LSU College of Science

Math 2057 Information

Math 2057 - Section 1 - For Spring 2018

Time 1:30--2:20 PM, MWF.
Location Room B16 Lockett Hall (in the basement)
Calendar Our class meets from Wednesday, January 10, 2018 through Friday, April 27, 2018. The Final Exam will be Saturday, May 5, 10 AM -- Noon..
Leonard Richardson Office 386 Lockett
Office Hours MWF Noon -- 1 PM; TTh 1:30-2:30 PM. I am available at many other times. Call or email first to make sure I'm able meet with you. I answer email many times daily---usually quickly.
Telephone 578--1568
Graduate Assistant Ms. Maitreyee Kulkarni will grade the homework quizzes and she will assist me in grading the examinations. She will be available to answer questions in her office, Room TBA Lockett Hall, as follows: TBA. Please be sure to write your quiz and test solutions legibly so that we can read them.
Textbook Homework will be assigned daily based on the progress that day in class. The text book is Calculus: Early Transcendentals, 8th edition, by James Stewart. Please make sure you have the correct version (Early Transcendentals) and the correct edition (8) of this text since assignments will be from this book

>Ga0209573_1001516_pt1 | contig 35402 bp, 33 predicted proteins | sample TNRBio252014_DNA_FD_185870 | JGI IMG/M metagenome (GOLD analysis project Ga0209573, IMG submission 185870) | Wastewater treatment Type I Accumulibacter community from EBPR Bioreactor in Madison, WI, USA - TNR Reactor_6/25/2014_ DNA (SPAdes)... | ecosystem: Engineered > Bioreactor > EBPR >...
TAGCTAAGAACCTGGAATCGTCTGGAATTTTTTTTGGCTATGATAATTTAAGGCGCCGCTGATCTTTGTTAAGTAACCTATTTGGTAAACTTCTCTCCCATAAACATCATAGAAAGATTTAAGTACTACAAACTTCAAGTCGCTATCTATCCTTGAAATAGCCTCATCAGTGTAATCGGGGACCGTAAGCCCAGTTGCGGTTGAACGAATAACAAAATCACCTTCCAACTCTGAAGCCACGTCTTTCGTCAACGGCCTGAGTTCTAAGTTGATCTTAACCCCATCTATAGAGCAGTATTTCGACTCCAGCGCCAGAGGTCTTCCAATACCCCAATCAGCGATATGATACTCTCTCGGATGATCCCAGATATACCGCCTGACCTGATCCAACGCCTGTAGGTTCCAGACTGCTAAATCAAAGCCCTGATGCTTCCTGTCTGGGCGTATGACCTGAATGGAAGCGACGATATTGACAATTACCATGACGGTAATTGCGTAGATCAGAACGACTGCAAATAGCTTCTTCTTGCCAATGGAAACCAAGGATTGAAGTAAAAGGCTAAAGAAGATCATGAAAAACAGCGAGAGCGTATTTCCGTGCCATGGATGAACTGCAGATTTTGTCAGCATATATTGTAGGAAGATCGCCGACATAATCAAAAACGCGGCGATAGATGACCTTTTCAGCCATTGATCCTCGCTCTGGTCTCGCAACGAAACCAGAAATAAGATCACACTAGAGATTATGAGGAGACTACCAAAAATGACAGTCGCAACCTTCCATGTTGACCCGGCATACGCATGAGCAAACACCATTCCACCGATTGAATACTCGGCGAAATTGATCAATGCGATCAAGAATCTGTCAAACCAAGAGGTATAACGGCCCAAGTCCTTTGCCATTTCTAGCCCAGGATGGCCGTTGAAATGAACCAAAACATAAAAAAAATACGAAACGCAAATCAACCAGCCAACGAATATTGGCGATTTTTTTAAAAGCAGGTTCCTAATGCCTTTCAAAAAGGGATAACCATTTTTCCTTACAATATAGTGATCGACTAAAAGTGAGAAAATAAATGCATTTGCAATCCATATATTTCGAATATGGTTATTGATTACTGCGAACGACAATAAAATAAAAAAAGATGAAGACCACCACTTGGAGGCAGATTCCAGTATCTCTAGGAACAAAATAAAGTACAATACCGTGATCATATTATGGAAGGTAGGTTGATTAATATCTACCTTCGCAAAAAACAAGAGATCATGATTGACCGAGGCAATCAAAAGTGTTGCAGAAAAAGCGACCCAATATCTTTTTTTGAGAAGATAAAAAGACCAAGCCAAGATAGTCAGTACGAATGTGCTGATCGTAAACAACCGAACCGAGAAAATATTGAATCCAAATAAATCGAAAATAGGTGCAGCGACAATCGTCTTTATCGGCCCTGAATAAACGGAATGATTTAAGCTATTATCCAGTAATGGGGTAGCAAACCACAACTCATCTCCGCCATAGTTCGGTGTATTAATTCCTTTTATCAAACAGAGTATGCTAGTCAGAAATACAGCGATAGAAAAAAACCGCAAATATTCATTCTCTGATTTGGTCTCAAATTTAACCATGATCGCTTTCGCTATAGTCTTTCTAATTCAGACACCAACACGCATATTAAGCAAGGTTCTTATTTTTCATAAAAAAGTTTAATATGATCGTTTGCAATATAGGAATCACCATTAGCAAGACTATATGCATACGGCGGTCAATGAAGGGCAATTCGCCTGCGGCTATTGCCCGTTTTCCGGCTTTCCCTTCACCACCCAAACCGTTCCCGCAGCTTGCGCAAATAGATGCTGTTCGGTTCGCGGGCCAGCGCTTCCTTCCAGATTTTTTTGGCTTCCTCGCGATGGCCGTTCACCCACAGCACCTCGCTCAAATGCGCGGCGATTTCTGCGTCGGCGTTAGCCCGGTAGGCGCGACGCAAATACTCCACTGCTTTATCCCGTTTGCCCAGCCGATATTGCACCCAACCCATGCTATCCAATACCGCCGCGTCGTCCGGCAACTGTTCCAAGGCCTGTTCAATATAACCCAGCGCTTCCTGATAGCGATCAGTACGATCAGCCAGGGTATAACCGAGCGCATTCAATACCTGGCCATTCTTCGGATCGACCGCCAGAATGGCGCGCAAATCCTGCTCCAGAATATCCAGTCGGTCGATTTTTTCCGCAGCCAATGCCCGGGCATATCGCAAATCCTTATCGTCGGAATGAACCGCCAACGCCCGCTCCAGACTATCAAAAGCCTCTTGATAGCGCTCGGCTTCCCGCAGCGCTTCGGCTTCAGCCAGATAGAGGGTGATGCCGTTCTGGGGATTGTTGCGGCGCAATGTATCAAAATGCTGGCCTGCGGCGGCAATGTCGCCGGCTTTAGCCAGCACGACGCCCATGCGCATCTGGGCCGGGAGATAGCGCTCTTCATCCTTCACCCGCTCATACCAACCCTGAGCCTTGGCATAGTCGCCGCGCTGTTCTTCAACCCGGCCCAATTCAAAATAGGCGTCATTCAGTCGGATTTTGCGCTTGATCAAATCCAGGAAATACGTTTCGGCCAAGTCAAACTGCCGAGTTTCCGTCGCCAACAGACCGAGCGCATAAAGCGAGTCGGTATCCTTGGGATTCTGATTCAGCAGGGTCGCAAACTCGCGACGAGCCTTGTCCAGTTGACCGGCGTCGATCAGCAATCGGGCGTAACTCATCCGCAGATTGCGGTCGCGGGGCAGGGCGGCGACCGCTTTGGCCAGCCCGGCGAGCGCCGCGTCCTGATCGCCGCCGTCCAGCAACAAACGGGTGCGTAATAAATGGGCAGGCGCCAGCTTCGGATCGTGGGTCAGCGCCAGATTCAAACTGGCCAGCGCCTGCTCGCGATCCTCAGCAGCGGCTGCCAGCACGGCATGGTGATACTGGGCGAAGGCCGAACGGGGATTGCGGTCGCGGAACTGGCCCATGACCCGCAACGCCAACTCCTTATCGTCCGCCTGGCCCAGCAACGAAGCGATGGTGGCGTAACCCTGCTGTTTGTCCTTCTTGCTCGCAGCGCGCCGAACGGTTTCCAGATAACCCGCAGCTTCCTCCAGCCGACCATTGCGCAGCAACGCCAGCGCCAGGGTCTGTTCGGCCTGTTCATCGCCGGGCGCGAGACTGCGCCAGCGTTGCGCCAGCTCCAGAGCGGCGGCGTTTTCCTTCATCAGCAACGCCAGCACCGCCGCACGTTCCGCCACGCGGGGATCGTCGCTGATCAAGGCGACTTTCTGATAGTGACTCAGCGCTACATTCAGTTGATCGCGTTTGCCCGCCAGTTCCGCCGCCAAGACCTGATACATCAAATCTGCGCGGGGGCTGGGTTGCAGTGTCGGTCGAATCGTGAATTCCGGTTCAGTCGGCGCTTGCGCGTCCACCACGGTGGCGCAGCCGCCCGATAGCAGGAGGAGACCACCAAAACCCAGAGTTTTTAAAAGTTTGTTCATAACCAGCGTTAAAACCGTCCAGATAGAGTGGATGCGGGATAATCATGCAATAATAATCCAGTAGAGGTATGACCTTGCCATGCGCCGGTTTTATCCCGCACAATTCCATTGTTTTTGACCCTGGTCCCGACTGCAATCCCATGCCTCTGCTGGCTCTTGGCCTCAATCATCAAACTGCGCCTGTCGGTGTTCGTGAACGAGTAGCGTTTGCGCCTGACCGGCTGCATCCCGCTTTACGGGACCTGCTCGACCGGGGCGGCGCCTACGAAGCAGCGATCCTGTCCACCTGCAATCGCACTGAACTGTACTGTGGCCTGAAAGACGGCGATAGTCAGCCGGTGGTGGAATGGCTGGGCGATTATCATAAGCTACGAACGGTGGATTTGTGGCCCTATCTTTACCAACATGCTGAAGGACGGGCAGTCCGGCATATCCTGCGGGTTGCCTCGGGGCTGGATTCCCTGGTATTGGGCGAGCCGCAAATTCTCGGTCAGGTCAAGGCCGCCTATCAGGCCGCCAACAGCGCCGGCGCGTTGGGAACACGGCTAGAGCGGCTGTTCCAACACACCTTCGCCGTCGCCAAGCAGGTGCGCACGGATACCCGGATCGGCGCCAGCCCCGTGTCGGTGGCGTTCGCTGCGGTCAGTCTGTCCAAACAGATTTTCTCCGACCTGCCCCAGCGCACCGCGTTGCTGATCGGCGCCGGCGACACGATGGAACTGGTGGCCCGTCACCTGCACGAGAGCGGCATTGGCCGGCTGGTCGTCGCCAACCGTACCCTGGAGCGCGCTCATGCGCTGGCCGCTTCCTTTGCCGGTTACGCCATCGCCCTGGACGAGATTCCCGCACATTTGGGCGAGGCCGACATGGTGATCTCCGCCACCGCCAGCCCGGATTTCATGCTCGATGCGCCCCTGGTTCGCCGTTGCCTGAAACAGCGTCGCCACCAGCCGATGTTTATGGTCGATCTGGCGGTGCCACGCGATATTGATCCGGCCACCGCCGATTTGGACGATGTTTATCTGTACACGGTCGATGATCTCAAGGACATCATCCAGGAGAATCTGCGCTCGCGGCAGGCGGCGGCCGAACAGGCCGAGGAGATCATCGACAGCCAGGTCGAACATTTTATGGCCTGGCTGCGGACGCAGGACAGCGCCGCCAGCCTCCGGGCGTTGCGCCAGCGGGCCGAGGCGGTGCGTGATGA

We will not be using WebAssign for homework. However, please note: Some students may have WebAssign access already and may wish to use the e-book version of the text. If you wish to use the Webassign e-book then you should use the following key to enroll in the WA course that was set up for this purpose:
(8th Edition, Early Transcendentals) lsu 4658 2503.
Textbook Deals As part of adopting the 8th edition of Stewart for our calculus sequence, the department negotiated a special price for online access to Webassign and the e book. This price is not available at the usual website; students who wish to purchase a webassign access code online should go to this special website:
The prices there are:
Online access code, e book, lifetime of the edition: 92.50
All of the above plus unbound loose leaf pages of the book: 103.50
The regular online price at is 126. We did not negotiate prices for the bound book and a new copy of such a book is more than 200 retail. But one can rent the textbook from, for example, for about 35 per semester, with free return shipping.